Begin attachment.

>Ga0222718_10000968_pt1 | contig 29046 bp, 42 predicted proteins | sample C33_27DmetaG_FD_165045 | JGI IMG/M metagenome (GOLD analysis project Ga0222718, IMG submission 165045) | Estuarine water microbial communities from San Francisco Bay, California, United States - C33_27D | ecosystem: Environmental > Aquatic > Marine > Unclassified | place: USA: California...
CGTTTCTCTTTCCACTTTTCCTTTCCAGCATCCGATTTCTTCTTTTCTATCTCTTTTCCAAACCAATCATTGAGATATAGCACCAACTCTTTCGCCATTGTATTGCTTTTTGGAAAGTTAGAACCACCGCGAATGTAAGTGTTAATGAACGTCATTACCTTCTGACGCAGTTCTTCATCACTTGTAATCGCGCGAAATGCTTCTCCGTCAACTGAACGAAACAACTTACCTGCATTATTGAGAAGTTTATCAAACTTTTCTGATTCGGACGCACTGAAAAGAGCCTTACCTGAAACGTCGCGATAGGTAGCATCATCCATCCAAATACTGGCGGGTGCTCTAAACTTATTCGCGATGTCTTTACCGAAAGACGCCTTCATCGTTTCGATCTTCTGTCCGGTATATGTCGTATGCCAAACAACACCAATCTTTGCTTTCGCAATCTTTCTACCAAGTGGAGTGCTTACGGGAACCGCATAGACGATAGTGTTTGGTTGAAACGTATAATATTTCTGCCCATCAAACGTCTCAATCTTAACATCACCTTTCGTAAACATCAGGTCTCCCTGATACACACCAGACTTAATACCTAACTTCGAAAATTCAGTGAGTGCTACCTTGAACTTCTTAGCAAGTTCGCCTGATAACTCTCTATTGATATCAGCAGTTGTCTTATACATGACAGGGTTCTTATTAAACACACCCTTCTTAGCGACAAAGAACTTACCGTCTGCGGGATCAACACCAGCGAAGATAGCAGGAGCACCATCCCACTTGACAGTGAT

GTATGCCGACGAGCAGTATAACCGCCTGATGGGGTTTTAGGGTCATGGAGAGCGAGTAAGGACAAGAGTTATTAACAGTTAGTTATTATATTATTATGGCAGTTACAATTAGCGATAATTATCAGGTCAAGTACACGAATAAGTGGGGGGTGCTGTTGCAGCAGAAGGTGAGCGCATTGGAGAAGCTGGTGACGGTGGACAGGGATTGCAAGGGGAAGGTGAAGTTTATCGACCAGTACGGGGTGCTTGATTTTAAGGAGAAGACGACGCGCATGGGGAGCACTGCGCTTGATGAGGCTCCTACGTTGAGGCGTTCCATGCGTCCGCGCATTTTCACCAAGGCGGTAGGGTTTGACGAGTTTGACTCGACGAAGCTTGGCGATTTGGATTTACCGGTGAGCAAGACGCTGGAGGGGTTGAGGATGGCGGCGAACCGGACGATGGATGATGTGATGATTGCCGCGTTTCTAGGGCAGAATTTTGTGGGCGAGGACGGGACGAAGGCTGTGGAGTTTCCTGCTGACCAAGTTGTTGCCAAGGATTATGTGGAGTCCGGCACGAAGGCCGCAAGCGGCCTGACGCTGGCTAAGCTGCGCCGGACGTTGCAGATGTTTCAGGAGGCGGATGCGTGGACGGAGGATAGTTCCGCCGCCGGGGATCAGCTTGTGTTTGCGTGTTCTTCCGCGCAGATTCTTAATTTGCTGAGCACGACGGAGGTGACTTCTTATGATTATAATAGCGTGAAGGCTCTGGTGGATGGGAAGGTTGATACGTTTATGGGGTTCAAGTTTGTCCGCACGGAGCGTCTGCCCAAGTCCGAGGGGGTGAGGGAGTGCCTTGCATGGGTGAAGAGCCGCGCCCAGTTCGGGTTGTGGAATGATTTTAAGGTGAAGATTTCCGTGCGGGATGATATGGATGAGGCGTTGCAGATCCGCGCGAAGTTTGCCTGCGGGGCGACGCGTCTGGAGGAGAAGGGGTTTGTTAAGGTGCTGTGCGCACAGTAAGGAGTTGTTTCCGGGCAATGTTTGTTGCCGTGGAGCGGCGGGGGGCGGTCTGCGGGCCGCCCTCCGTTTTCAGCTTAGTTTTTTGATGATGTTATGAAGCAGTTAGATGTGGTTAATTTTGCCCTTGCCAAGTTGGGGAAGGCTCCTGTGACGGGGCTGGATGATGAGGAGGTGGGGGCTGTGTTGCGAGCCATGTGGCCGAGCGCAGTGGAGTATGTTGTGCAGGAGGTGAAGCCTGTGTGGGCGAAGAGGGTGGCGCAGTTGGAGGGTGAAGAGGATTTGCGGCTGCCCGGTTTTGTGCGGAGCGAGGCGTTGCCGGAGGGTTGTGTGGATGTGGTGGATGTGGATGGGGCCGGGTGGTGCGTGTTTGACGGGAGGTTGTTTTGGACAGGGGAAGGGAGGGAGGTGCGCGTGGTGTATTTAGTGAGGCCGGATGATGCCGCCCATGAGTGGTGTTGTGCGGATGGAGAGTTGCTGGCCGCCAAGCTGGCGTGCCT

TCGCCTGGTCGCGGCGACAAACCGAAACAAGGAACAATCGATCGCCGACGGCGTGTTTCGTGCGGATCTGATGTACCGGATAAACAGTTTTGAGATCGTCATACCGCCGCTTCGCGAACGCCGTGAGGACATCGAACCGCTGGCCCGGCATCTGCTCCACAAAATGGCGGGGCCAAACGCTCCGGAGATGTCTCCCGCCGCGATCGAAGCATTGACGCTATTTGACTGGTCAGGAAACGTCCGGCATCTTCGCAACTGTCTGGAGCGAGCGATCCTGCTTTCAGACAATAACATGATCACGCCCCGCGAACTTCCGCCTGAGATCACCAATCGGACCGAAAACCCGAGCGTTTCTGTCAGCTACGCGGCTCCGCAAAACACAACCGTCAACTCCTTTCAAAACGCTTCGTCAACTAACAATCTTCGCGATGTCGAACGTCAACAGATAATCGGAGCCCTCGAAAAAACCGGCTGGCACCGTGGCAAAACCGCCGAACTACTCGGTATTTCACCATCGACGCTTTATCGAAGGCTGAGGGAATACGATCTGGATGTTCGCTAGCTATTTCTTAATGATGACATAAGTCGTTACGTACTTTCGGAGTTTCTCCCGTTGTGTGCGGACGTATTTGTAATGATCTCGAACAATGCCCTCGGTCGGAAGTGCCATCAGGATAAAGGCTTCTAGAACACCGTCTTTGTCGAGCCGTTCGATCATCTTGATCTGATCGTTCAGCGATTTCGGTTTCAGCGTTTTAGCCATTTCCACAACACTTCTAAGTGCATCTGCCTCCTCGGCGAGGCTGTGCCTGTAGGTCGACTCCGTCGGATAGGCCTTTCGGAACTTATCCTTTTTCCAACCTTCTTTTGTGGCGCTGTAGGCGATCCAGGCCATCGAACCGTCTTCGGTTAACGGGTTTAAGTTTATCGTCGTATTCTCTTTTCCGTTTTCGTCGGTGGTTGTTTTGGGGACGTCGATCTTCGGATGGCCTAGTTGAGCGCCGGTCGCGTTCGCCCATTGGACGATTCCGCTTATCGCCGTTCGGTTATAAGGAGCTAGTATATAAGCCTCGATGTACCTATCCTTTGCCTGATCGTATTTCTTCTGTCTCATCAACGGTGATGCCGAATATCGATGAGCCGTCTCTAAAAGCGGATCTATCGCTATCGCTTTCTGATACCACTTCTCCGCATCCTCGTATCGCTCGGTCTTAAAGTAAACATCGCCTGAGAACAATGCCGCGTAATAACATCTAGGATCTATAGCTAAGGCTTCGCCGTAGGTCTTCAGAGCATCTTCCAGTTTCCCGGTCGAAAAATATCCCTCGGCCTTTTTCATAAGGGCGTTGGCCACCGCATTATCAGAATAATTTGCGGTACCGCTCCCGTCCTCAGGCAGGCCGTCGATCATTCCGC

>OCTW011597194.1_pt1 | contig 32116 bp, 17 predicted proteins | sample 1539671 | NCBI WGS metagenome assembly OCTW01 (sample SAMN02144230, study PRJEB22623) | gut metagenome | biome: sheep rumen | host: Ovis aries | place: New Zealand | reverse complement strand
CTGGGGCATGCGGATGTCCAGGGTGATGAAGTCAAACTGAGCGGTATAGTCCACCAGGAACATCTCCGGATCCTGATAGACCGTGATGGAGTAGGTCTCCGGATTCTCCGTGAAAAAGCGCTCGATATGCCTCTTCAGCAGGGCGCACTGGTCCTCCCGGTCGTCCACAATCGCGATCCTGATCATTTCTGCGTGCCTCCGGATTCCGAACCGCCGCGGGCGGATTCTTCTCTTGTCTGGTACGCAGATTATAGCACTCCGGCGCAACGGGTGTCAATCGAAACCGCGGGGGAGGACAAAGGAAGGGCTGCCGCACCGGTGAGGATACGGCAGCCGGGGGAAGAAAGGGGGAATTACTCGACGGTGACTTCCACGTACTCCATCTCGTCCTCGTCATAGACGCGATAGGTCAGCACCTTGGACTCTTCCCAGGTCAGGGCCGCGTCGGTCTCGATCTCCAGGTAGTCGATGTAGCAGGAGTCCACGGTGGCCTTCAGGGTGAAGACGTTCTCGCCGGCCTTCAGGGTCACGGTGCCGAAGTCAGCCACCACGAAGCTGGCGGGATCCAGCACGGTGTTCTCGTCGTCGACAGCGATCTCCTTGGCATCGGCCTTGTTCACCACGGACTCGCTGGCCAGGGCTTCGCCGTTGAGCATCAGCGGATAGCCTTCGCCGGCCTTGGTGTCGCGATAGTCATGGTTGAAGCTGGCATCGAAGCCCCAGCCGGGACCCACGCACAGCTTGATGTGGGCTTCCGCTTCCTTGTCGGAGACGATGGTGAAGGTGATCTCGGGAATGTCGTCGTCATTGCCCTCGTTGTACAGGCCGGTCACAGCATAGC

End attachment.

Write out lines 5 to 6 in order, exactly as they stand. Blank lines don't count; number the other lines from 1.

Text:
>OCTW011597194.1_pt1 | contig 32116 bp, 17 predicted proteins | sample 1539671 | NCBI WGS metagenome assembly OCTW01 (sample SAMN02144230, study PRJEB22623) | gut metagenome | biome: sheep rumen | host: Ovis aries | place: New Zealand | reverse complement strand
CTGGGGCATGCGGATGTCCAGGGTGATGAAGTCAAACTGAGCGGTATAGTCCACCAGGAACATCTCCGGATCCTGATAGACCGTGATGGAGTAGGTCTCCGGATTCTCCGTGAAAAAGCGCTCGATATGCCTCTTCAGCAGGGCGCACTGGTCCTCCCGGTCGTCCACAATCGCGATCCTGATCATTTCTGCGTGCCTCCGGATTCCGAACCGCCGCGGGCGGATTCTTCTCTTGTCTGGTACGCAGATTATAGCACTCCGGCGCAACGGGTGTCAATCGAAACCGCGGGGGAGGACAAAGGAAGGGCTGCCGCACCGGTGAGGATACGGCAGCCGGGGGAAGAAAGGGGGAATTACTCGACGGTGACTTCCACGTACTCCATCTCGTCCTCGTCATAGACGCGATAGGTCAGCACCTTGGACTCTTCCCAGGTCAGGGCCGCGTCGGTCTCGATCTCCAGGTAGTCGATGTAGCAGGAGTCCACGGTGGCCTTCAGGGTGAAGACGTTCTCGCCGGCCTTCAGGGTCACGGTGCCGAAGTCAGCCACCACGAAGCTGGCGGGATCCAGCACGGTGTTCTCGTCGTCGACAGCGATCTCCTTGGCATCGGCCTTGTTCACCACGGACTCGCTGGCCAGGGCTTCGCCGTTGAGCATCAGCGGATAGCCTTCGCCGGCCTTGGTGTCGCGATAGTCATGGTTGAAGCTGGCATCGAAGCCCCAGCCGGGACCCACGCACAGCTTGATGTGGGCTTCCGCTTCCTTGTCGGAGACGATGGTGAAGGTGATCTCGGGAATGTCGTCGTCATTGCCCTCGTTGTACAGGCCGGTCACAGCATAGC